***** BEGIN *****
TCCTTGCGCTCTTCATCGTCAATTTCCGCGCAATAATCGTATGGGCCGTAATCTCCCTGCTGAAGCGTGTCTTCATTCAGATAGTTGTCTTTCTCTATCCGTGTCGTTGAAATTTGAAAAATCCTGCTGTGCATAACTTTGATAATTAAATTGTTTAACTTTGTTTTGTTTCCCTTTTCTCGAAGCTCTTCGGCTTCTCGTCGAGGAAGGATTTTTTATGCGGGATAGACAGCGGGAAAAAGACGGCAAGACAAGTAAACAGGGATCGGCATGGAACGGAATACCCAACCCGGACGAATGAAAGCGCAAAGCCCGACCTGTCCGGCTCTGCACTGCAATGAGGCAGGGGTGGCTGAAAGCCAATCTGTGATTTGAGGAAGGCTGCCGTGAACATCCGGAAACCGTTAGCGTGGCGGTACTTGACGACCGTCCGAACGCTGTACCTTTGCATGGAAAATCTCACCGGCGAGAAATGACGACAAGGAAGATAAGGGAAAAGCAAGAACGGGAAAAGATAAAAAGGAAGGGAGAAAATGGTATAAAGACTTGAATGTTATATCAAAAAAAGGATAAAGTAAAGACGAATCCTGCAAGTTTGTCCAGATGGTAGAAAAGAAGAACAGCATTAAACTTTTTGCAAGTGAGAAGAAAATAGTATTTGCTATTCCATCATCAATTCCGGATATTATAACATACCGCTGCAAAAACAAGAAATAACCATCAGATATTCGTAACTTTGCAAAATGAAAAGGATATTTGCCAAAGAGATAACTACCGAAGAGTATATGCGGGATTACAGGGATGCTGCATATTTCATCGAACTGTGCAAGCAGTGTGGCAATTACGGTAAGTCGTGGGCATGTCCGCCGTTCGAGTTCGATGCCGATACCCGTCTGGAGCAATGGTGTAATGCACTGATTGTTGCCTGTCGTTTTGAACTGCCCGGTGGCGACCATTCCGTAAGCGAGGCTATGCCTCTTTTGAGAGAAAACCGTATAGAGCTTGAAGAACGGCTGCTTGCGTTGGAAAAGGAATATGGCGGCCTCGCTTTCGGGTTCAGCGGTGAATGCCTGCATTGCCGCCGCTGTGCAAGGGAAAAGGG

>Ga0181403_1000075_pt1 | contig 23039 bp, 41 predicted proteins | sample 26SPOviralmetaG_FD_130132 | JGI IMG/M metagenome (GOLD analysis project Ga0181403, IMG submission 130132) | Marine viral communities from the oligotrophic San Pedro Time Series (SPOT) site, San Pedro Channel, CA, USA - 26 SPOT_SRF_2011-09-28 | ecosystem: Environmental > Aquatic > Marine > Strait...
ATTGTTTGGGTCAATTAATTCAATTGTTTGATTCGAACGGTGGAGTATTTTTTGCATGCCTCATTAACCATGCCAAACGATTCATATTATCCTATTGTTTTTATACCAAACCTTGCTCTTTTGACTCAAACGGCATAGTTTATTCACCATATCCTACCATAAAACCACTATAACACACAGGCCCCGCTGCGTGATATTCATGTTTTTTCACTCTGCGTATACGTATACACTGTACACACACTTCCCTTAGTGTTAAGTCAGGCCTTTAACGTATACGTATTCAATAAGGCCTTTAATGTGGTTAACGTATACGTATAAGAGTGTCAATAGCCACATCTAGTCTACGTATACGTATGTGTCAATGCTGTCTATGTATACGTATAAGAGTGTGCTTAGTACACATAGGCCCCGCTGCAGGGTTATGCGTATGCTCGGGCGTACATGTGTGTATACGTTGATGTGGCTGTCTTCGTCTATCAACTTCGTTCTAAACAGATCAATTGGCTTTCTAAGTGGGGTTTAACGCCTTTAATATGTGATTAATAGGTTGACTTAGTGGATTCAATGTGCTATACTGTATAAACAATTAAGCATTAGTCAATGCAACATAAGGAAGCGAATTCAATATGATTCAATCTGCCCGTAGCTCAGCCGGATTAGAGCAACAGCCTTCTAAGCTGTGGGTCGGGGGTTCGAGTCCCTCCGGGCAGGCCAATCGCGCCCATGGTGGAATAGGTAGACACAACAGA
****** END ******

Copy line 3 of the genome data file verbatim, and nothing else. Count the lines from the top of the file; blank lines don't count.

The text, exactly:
ATTGTTTGGGTCAATTAATTCAATTGTTTGATTCGAACGGTGGAGTATTTTTTGCATGCCTCATTAACCATGCCAAACGATTCATATTATCCTATTGTTTTTATACCAAACCTTGCTCTTTTGACTCAAACGGCATAGTTTATTCACCATATCCTACCATAAAACCACTATAACACACAGGCCCCGCTGCGTGATATTCATGTTTTTTCACTCTGCGTATACGTATACACTGTACACACACTTCCCTTAGTGTTAAGTCAGGCCTTTAACGTATACGTATTCAATAAGGCCTTTAATGTGGTTAACGTATACGTATAAGAGTGTCAATAGCCACATCTAGTCTACGTATACGTATGTGTCAATGCTGTCTATGTATACGTATAAGAGTGTGCTTAGTACACATAGGCCCCGCTGCAGGGTTATGCGTATGCTCGGGCGTACATGTGTGTATACGTTGATGTGGCTGTCTTCGTCTATCAACTTCGTTCTAAACAGATCAATTGGCTTTCTAAGTGGGGTTTAACGCCTTTAATATGTGATTAATAGGTTGACTTAGTGGATTCAATGTGCTATACTGTATAAACAATTAAGCATTAGTCAATGCAACATAAGGAAGCGAATTCAATATGATTCAATCTGCCCGTAGCTCAGCCGGATTAGAGCAACAGCCTTCTAAGCTGTGGGTCGGGGGTTCGAGTCCCTCCGGGCAGGCCAATCGCGCCCATGGTGGAATAGGTAGACACAACAGA